Sinusitis and its causes
SINUSITIS is an infection of the nasal sinuses and occurs when there is an undrained collection of fluid. These undrained fluids can build up causing pressure and pain.
Sinusitis is now more commonly diagnosed as rhinosinusitis, as sinusitis usually occurs with an inflammation of the nose (rhinitis).
Common causes of sinusitis include:
- allergic rhinitis (hayfever)
- viral upper respiratory infections which cause swelling of the membranes that block the normal drainage mechanism of the sinuses
- diving and
- dental infections.
ACUTE rhinosinusitis is usually bacterial, but CHRONIC rhinosinusitis occurs due to persistent inflammation of the mucous membranes of the sinuses and mucous lining of the nose. This can exhibit in symptoms for more than 8-12 weeks or more than 3-4 acute episodes a year, each lasting 10 days). In addition, reduced blood flow contributes to the severity of rhinosinusitis.
Symptoms of sinusitis include:
- headache (in the front of the head or around the eyes)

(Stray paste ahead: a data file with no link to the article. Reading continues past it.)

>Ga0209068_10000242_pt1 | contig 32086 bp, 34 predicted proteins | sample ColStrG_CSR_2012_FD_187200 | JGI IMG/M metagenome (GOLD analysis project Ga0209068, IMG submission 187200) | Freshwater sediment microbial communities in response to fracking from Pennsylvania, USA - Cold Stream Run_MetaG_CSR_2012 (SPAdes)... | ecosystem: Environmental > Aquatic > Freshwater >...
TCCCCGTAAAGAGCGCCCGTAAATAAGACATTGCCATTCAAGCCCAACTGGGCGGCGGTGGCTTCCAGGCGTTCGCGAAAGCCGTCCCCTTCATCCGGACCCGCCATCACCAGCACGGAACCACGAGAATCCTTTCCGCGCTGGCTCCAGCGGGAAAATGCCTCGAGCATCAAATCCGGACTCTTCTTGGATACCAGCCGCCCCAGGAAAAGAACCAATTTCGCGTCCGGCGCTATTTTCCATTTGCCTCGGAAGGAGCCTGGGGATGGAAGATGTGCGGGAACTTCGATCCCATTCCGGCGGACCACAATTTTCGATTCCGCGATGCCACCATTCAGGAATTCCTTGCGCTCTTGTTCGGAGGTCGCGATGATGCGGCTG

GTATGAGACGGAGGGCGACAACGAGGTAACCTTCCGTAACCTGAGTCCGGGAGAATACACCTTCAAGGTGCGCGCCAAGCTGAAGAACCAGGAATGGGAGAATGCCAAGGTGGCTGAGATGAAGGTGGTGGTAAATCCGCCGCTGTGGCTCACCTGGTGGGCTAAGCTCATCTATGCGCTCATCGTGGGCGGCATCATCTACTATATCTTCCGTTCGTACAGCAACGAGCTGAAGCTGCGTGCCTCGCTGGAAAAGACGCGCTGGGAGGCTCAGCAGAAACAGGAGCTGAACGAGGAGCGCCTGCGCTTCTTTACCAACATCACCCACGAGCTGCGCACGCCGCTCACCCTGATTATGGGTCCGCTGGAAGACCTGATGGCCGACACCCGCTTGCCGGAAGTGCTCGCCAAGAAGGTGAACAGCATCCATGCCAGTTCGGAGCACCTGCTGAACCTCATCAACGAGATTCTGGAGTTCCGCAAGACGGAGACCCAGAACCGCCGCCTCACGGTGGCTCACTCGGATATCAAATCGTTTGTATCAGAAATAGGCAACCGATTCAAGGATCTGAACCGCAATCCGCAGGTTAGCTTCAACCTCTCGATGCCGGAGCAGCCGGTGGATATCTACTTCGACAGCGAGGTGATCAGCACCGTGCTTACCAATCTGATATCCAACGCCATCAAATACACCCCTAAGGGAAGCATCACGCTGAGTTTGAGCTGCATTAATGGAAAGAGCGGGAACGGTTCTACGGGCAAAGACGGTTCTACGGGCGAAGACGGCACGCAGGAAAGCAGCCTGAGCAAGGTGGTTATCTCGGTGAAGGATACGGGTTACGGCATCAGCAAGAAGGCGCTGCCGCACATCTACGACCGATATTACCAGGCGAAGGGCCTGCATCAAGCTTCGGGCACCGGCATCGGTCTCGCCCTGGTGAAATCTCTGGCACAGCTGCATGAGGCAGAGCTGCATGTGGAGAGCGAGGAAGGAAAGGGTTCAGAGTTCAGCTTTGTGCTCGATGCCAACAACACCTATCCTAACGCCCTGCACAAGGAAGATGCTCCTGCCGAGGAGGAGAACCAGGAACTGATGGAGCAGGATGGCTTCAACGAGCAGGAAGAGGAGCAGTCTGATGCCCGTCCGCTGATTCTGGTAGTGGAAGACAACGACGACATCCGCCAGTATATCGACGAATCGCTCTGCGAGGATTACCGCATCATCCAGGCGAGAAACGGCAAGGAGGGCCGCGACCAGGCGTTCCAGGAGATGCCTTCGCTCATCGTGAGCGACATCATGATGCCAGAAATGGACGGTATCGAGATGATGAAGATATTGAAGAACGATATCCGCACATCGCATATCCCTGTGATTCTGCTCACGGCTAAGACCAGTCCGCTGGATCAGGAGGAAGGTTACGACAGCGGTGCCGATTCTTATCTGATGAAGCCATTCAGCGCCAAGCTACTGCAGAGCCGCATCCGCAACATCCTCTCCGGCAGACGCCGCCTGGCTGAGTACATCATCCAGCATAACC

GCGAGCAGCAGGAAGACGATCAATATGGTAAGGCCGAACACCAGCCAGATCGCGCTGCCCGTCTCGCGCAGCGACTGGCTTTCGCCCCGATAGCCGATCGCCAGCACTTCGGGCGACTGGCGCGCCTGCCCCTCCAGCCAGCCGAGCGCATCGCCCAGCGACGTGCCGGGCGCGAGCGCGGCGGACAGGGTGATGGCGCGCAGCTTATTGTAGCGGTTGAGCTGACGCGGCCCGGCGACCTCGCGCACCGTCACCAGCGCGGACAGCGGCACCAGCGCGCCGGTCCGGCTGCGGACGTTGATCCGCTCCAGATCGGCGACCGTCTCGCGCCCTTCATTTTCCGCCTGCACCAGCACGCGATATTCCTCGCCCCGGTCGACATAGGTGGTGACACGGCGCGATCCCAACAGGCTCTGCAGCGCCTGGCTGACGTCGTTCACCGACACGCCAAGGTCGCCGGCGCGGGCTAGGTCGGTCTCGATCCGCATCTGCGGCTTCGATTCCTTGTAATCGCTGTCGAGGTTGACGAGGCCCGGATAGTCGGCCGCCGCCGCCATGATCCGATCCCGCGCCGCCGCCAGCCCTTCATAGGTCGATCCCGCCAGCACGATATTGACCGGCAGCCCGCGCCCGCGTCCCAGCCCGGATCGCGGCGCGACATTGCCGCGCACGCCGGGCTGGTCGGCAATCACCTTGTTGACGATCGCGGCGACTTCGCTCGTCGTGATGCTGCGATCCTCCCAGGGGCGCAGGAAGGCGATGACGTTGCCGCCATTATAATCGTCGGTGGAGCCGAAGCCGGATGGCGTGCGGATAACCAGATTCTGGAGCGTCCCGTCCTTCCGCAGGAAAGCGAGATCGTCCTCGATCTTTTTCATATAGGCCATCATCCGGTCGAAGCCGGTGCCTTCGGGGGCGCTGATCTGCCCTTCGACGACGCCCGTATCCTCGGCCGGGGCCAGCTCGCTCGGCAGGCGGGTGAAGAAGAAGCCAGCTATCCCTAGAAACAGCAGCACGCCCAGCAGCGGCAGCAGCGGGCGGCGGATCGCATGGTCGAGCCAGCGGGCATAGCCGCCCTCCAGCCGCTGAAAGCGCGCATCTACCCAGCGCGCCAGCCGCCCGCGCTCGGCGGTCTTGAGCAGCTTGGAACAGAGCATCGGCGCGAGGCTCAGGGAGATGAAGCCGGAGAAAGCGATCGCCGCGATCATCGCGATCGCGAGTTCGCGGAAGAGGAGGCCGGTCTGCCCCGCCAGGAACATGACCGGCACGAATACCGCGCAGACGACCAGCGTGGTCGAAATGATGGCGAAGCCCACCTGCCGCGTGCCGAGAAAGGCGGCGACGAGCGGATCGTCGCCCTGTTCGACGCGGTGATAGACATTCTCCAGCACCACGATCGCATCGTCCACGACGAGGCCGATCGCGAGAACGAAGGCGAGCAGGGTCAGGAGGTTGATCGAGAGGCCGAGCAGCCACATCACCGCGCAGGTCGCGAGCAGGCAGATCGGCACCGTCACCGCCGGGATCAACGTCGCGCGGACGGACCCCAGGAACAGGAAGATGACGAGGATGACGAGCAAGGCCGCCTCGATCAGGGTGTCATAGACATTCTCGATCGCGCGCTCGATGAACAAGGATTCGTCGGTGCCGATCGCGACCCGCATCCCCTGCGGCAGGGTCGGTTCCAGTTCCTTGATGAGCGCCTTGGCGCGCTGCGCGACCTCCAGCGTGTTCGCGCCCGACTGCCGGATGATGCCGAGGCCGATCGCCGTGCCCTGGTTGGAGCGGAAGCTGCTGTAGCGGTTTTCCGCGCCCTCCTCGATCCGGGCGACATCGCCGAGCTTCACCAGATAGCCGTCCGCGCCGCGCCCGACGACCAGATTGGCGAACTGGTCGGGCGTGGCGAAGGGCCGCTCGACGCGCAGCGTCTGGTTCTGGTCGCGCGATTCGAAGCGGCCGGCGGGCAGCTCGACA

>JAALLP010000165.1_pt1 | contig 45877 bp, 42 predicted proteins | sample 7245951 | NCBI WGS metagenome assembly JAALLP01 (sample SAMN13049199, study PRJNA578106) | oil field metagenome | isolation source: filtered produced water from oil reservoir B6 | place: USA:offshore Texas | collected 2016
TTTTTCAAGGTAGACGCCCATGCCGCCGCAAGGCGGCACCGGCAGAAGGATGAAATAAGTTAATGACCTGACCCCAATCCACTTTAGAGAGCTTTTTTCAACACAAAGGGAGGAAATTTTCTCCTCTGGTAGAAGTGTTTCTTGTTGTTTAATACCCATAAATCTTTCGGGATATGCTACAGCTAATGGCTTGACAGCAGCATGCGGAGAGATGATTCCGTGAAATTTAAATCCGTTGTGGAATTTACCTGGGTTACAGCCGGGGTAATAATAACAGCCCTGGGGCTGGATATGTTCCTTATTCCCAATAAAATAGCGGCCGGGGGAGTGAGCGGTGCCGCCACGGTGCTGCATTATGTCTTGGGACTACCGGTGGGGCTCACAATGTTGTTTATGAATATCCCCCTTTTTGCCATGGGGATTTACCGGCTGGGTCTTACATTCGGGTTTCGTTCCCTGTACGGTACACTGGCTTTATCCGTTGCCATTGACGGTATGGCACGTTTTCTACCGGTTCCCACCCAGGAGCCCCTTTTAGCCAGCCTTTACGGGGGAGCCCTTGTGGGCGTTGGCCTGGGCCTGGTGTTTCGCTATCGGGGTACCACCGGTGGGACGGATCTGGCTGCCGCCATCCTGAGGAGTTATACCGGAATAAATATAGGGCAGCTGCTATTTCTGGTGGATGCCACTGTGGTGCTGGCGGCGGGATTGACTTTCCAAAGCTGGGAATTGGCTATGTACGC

- facial pain/pressure around the eyes or in the forehead or cheeks
- pain in the roof of the mouth or teeth
- excessive nasal drainage
- fever and chills and occasionally facial swelling around the eyes
- nasal blockage
- discoloured posterior nasal mucous
- hyposmia (smell disturbance)
- halitosis (bad breath)
- fatigue, coughing and ear pain.
The main symptoms include nasal obstruction and posterior nasal drip, commonly known as post nasal drip.
We recommended that you first seek medical or conservative treatments/therapy before attempting surgical treatments. If polyps are present, this does not necessarily mean a poor prognosis for an effective treatment outcome.
PHYSIOTHERAPY is able to assist the drainage of the sinuses through various treatment techniques, including:
- Ultrasound therapy
- Manual massage and drainage
- Dry needling
- Tips on how to reduce your exposure to environmental factors, eg pollens, and poor posture